Editor’s note: As Lutherans, grace is at the heart of our faith understanding. But what does it look like to actually live out grace? In this series, we will explore what grace means and what it looks like to tangibly experience grace in action.

What do 355 ELCA congregations in 41 states have in common? They are all named Grace Lutheran Church—or Amazing Grace, Living Grace or another variation. The Word and Sacraments of worship are themselves “means of grace.” But what is grace, exactly? When we talk about grace, what do we mean? How do we recognize grace in our lives and in the world?

We asked Lutherans in three ELCA social media groups to share their definitions of grace. Many recalled helpful acronyms they had learned or taught in Sunday School or Confirmation—like “God’s Riches At Christ’s Expense,” shared by Michael Stadie, director of Lutheran Disaster Response. In that spirit, here we consider five primary aspects of grace.

     1. Grace as a gift of God

Martin Luther’s emphasis on grace as a free gift is rooted in scripture: “for by grace you have been saved through faith, and this is not your own doing; it is the gift of God—not the result of works, so that no one may boast” (Ephesians 2:8-9). But what kind of a gift is grace?

Some Lutherans equate grace to God’s love, forgiveness or acceptance. Others focus on grace not as a single gift but as “the sheer givenness of all things,” as Bill Uetricht (pastor of First Evangelical, Muskegon, Mich.) wrote. Grace is also a relationship—as Paul Christ (a pastor of Messiah, Hickory, N.C.) pointed out by quoting his granddaughter’s Confirmation essay: “Our dog became a part of our family. She did nothing to earn it; we chose her—just like we can’t do anything to earn God’s love.”

     2. Grace as a renewable resource

Debbie Johnson (pastor of St. Timothy, Geneseo, N.Y.) wrote, “God’s hands are always open to us.” Although Christian baptism is once and for all, Luther spoke of the baptized life in Christ as a daily dying and rising, recognizing grace as something we need and receive from God both now and always, over and over. As Anne Tracy Carlson (San Jose, Calif.) wrote, “Grace is that amazing moment when I see that God is always here.”


“Grace is the undeserved, freely given, unable to be earned, abundant love of God—and it’s for everyone!”


     3. Grace as an approach to life

Dietrich Bonhoeffer, the German Lutheran pastor who lost his life for his resistance to the Nazi regime, watched fellow Christians praise God’s grace while absolving themselves from any responsibility to stand against Hitler’s evil. In The Cost of Discipleship, Bonhoeffer calls this “cheap grace” and pleads for Christians to embrace the “costly grace” that leads to discipleship: “Such grace is costly because it calls us to follow, and it is grace because it calls us to follow Jesus Christ.” It is not only what grace is that matters but also what grace does—how grace transforms our approach to life.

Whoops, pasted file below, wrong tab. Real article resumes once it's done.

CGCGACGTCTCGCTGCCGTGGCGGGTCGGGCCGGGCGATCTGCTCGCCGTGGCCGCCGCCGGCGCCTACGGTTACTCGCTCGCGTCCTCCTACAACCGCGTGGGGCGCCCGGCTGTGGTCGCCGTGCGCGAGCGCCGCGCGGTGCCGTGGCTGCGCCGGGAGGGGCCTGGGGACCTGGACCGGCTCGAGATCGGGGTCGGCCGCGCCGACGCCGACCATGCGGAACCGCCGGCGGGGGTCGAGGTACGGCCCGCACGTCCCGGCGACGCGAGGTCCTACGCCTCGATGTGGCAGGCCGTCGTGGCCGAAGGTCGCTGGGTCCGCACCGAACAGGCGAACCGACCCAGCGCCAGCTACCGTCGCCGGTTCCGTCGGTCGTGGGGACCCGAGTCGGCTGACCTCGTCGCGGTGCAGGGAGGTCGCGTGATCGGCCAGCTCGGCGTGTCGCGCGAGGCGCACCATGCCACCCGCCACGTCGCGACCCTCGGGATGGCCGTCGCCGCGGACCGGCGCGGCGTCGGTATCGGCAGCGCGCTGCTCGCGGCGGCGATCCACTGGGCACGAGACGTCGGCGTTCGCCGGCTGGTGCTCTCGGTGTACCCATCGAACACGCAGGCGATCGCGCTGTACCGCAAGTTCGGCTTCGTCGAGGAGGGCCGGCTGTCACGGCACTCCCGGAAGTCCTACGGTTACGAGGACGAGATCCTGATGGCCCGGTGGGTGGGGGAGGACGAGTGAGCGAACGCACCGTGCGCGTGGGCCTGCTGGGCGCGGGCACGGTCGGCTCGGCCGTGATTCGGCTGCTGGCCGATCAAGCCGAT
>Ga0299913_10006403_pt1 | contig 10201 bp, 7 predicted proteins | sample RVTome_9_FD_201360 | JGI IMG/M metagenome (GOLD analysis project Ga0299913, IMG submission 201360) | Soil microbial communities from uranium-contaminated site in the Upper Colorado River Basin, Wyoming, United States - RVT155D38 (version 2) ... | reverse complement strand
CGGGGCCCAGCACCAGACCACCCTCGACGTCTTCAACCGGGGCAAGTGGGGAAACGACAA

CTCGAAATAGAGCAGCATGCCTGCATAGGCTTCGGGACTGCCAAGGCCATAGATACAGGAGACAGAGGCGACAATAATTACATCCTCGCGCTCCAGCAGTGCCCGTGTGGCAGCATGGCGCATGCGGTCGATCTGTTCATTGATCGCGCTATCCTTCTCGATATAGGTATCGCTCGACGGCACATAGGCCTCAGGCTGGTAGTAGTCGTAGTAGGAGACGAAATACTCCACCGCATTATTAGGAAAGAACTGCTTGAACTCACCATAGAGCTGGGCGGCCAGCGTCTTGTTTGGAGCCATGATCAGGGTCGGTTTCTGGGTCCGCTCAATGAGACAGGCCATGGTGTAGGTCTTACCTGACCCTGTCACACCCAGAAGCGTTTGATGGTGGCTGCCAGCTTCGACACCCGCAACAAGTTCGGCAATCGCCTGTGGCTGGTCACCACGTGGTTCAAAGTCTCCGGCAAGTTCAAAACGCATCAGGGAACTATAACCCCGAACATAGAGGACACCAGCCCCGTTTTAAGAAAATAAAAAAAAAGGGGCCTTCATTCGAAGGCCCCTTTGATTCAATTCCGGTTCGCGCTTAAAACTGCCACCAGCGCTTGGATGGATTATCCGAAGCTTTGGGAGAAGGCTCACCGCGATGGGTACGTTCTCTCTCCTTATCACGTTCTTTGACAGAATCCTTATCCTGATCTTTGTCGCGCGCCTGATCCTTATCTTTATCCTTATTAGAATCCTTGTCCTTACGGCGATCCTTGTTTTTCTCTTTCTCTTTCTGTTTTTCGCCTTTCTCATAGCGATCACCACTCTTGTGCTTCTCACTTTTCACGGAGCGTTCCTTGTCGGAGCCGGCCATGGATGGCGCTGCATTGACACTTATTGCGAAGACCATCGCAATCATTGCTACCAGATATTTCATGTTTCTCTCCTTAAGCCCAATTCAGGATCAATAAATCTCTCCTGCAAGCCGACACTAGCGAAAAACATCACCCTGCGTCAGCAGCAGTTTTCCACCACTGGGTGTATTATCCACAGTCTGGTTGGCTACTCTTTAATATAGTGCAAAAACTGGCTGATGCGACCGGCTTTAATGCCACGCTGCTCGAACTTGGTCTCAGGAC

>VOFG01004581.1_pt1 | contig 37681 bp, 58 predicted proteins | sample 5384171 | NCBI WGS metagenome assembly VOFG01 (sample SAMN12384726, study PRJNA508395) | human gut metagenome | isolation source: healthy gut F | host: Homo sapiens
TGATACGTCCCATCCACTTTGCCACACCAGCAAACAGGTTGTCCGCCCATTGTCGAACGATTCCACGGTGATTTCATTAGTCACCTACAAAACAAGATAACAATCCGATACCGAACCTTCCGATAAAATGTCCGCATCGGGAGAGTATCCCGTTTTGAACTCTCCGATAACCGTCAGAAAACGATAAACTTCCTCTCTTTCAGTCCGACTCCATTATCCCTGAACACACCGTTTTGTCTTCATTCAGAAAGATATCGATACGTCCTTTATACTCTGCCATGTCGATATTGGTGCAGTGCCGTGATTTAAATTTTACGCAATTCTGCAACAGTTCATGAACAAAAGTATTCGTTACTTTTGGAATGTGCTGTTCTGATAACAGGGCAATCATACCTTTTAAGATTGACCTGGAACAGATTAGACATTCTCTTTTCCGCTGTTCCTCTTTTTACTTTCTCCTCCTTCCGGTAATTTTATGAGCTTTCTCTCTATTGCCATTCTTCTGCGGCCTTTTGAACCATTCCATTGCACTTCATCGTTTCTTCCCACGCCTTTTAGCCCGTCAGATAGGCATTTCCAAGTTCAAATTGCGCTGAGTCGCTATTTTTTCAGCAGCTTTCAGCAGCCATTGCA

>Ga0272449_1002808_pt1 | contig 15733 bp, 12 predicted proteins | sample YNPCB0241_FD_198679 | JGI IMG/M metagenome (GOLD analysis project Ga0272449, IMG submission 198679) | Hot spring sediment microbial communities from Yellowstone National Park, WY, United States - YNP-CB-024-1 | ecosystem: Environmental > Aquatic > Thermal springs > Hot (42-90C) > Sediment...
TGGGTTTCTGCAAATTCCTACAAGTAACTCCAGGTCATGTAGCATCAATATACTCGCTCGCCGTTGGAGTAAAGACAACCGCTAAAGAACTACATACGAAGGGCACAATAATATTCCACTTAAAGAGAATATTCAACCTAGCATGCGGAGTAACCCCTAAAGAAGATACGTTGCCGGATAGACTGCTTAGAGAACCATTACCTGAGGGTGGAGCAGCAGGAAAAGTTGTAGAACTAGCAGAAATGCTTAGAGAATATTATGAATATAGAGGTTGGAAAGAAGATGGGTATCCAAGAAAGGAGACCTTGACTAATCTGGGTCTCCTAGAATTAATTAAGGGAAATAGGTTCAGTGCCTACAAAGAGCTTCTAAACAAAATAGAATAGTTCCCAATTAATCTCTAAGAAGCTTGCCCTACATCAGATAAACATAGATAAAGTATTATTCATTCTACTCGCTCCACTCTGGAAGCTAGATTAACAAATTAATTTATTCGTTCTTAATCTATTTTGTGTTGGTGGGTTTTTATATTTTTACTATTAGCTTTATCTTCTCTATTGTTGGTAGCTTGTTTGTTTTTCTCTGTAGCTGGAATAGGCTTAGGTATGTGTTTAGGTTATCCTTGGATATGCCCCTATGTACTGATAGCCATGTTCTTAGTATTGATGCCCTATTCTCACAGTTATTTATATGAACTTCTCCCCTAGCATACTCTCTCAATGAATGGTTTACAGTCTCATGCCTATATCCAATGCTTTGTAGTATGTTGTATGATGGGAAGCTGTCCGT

Matthew Blancett (Chicago, Ill.) wrote that grace is having “the wisdom of a child: living so present in this moment that one forgets to fear the self, others, or the world … [it is] living liberation from fear and lack.” Likewise, for Robert Saler (Cross of Grace, New Palestine, Ind.), grace is “to know that you will go to the foot of the cross carrying nothing but the need for forgiveness, and to live backwards from that moment.”

     4. Grace as a Christian calling

Both Luther and Bonhoeffer saw grace as connected to daily life through the baptismal calling to contribute to the work of the body of Christ. Suzannah Porter (St. Luke’s Church on the Avenue, Baltimore, Md.) described how her congregation’s Reconciling in Christ committee considered their calling to embody the grace expressed through Christ’s “radical inclusivity at the table, the hospitality of holding space for us even when we don’t deserve it and walking alongside [others] instead of in front or behind them.”

     5. Grace as evangelism

Grace is meant to be shared, not hoarded. Heather Apel (McCordsville, Ind.) wrote, “Grace is the undeserved, freely given, unable to be earned, abundant love of God—and it’s for everyone!” Evangelism is the sharing of good news, and God’s grace in Christ is good news for all: “Indeed, God did not send the Son into the world to condemn the world, but in order that the world might be saved through him” (John 3:17). As Paulette Alderfer (Woodstock, Ga.) put it, grace is “God’s object lesson that love wins.”

Each of these aspects offers one way to think about grace, yet the fullness of grace always extends beyond what we know and understand. Theologian Frederick Buechner imagined grace as God saying to us, “Here is the world. Beautiful and terrible things will happen. Don’t be afraid. I am with you.” Perhaps grace is as simple—and profound—as that.


Next: In February, this series will highlight the Lutheran organization RenconcilingWorks and the ways in which grace plays an active, central role in their ministry.

Meghan Johnston Aelabouni
Meghan Johnston Aelabouni is an ELCA pastor studying full-time for her doctorate. She and her family live in Fort Collins, Colo.

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